Perfect Textmheader logo

Home
Directory/Site Map
FAQ
Order Desk

Links
Contact Phil

E-zine Archive
Petey's Blog


Petey's Pipeline E-zine is no longer in publication. It has been replaced by the blogs Frieddogleg & Petey's Pipeline, which are also off the wall, around the bend, over the top, and free!


 

 

FAQ

 

Frequently Asked Questions


Q. Why is it important to have error-free text on a Web site?

A. Besides adding confusion and unintended humor to the message it's meant to convey, Web page copy that contains numerous errors (or any errors, for that matter) looks sloppy and unprofessional. It can destroy a Web site's credibility and hinder it from converting visitors into paying customers.

Q. Do you only provide services for e-commerce Web sites?

A. No! I offer my services to anyone whose Web site has a legitimate purpose.

Q. Do you also proofread and edit hard copy material?

A. No! I run a "paperless" office and, therefore, only work with electronic media. If you need proofreading or editing for a typed manuscript or other printed document, I can refer you to highly qualified people who provide those kinds of services. I do, however, edit material slated for traditional print publication if it's submitted to me as a MIcrosoft Word file.

Q. Why don't you provide fast turnaround times for your services?

A. Speed precludes accuracy. To complete any kind of project quickly requires cutting corners; when you start cutting corners, the quality of the project suffers. My choices were to be the fastest or to be the best. To preserve the integrity of the perfect text concept, I chose to be the best. My services may take a little longer, but they come with a guarantee.

Q. Does your guarantee of perfect text also include a refund?

A. Yes! For every spelling, punctuation, typographical or grammatical error remaining in your Web page text after I've completed the writing or editing process, I'll refund $20. This guarantee is contingent upon you supplying the correctly spelled names of people, places or companies with which I wouldn't necessarily be familiar.

Q. How would you proceed if I were to hire you to write an article for my Web site?

A. First, I would visit your Web site to get a sense of its purpose and what you want to accomplish with it. Then, I'd ask you questions regarding your expectations for the copy that you want me to write. Armed with this preliminary information, I'd then write a rough outline and do whatever research is necessary to ensure the article's factual accuracy before beginning a rough draft.

Once the rough draft is complete, I'd write a second draft, tuning and tweaking as I go. When the second draft is finished, I'd put the article aside for a day or two to give everything a chance to percolate. Finally, I'd review the article, make last-minute changes and corrections, do a last proofreading and prepare to deliver the article to you.

For a more in-depth explanation of the editing process, see my article Edit and Revise: Two Strategies for Creating Perfect Text.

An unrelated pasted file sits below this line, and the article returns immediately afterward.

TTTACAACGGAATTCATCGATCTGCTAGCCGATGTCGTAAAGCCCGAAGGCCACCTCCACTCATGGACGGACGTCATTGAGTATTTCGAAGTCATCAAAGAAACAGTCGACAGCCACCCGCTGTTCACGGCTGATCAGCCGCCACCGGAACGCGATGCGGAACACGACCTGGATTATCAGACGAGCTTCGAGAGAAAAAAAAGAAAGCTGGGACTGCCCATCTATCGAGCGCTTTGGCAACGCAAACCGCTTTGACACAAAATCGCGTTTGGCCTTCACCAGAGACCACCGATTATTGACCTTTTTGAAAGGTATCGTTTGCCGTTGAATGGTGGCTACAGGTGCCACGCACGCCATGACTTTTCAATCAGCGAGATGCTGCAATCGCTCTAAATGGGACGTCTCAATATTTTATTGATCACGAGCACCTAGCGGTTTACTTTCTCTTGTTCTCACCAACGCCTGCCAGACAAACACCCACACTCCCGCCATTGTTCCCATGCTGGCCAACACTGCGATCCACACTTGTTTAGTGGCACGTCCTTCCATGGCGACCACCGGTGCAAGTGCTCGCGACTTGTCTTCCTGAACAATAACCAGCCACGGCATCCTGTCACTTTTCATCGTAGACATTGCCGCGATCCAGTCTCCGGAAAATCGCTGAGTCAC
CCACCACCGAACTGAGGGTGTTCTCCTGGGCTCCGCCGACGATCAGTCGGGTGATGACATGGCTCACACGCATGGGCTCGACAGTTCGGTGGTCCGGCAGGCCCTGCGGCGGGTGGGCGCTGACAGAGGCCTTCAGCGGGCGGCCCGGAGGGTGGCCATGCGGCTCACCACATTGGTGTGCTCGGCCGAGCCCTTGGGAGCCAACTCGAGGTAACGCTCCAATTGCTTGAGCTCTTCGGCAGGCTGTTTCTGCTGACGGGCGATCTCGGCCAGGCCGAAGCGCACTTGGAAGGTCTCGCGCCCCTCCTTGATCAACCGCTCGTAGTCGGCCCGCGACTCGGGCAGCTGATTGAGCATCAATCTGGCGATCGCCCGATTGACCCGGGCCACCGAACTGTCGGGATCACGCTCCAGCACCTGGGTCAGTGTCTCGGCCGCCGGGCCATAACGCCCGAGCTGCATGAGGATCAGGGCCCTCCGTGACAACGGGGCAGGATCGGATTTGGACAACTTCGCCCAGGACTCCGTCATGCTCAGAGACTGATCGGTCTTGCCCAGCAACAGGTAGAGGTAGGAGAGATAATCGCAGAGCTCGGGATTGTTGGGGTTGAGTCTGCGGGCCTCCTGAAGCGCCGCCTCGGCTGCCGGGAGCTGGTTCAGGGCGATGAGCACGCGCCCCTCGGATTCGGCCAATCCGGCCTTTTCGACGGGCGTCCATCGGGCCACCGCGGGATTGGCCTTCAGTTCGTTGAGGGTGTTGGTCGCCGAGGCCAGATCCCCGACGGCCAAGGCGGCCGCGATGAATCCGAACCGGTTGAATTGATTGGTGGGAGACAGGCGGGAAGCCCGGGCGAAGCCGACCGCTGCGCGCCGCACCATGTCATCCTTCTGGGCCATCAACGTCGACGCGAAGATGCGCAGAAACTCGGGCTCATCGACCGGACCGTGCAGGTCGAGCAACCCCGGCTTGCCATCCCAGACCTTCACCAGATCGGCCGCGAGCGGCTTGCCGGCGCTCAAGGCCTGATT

Q. I own an MLM (multilevel marketing) Web site. Can I hire you to proofread and edit my Web pages?

A. Possibly! Most MLM programs sell opportunities, not products or services (although there are a few exceptions). I won't knowingly render services for any Web site that uses or promotes fraudulent, deceptive or unethical business practices as part of its marketing plan.

Q. I've noticed that you use certain typographical conventions in your writing, For instance, you always capitalize Web site, Internet, and 'Netrepreneur. Why is that? And what is this 'Netrepreneur thing, anyway? Is there really such a word?

A. World Wide Web is always capitalized for the same reason that America, the United States, the U.S. and the States are capitalized. When the root term is capitalized, all of its derivatives and variations must be capitalized, too. As for 'Netrepreneur, it's an anagram of entrepreneur. Because 'Net is a derivative of Internet, it gets a capital letter, and an apostrophe to signify the missing "Inter."

Q. Most Internet writers write online as one word, but you always write it with a hyphen, as in on-line. How come?

A. In my dictionary (The New Lexicon Webster's Dictionary of the English Language, 1989) on-line is hyphenated, as is off-line. However, online is nearly ubiquitous, thanks to indiscriminate writing on the Internet, and popular usage, to a large extent, determines a language's evolution. I'll probably lose the battle on this one, but not without a fight.

Q. How would you go about proofreading or editing my Web pages?

A. First, I'd make a style sheet for your Web pages, to keep formatting (font styles, sizes, colors and spacing) consistent. Then, I'd load your text file into Microsoft Word, making a copy of the original, after which I'll read it through one time to get a feel for continuity, and to correct any spelling errors that Word detects.

The next step is to read the text, again, checking for words that may be spelled correctly, but are used out of context.

Subsequent readings reveal any problems with punctuation, redundancies, omissions, spacing, capitalization, proper nouns, word usage, grammatical errors, and sentence structure.

Typically, I read text no less than six times to ensure an error-free proof. Once you've posted your Web page text on your Web site, I'll read it through twice more to be certain that no errors have gone undetected, and that no new errors have crept in.

As you can see, I use a meticulous editing process that I apply conscientiously. That's what makes it possible for me to guarantee perfect text.

Copyright © 2005 by Phil Hanson
All rights reserved.

Have questions about perfect text, or about Perfect Text? Send them to me; I'll do my best to answer them here.

Top of Page

Perfect Text footer logo

Proofreading • Editing • Freelance Writing
www.perfecttext.com

Copyright © 2002–2010 by Phil Hanson
All rights reserved.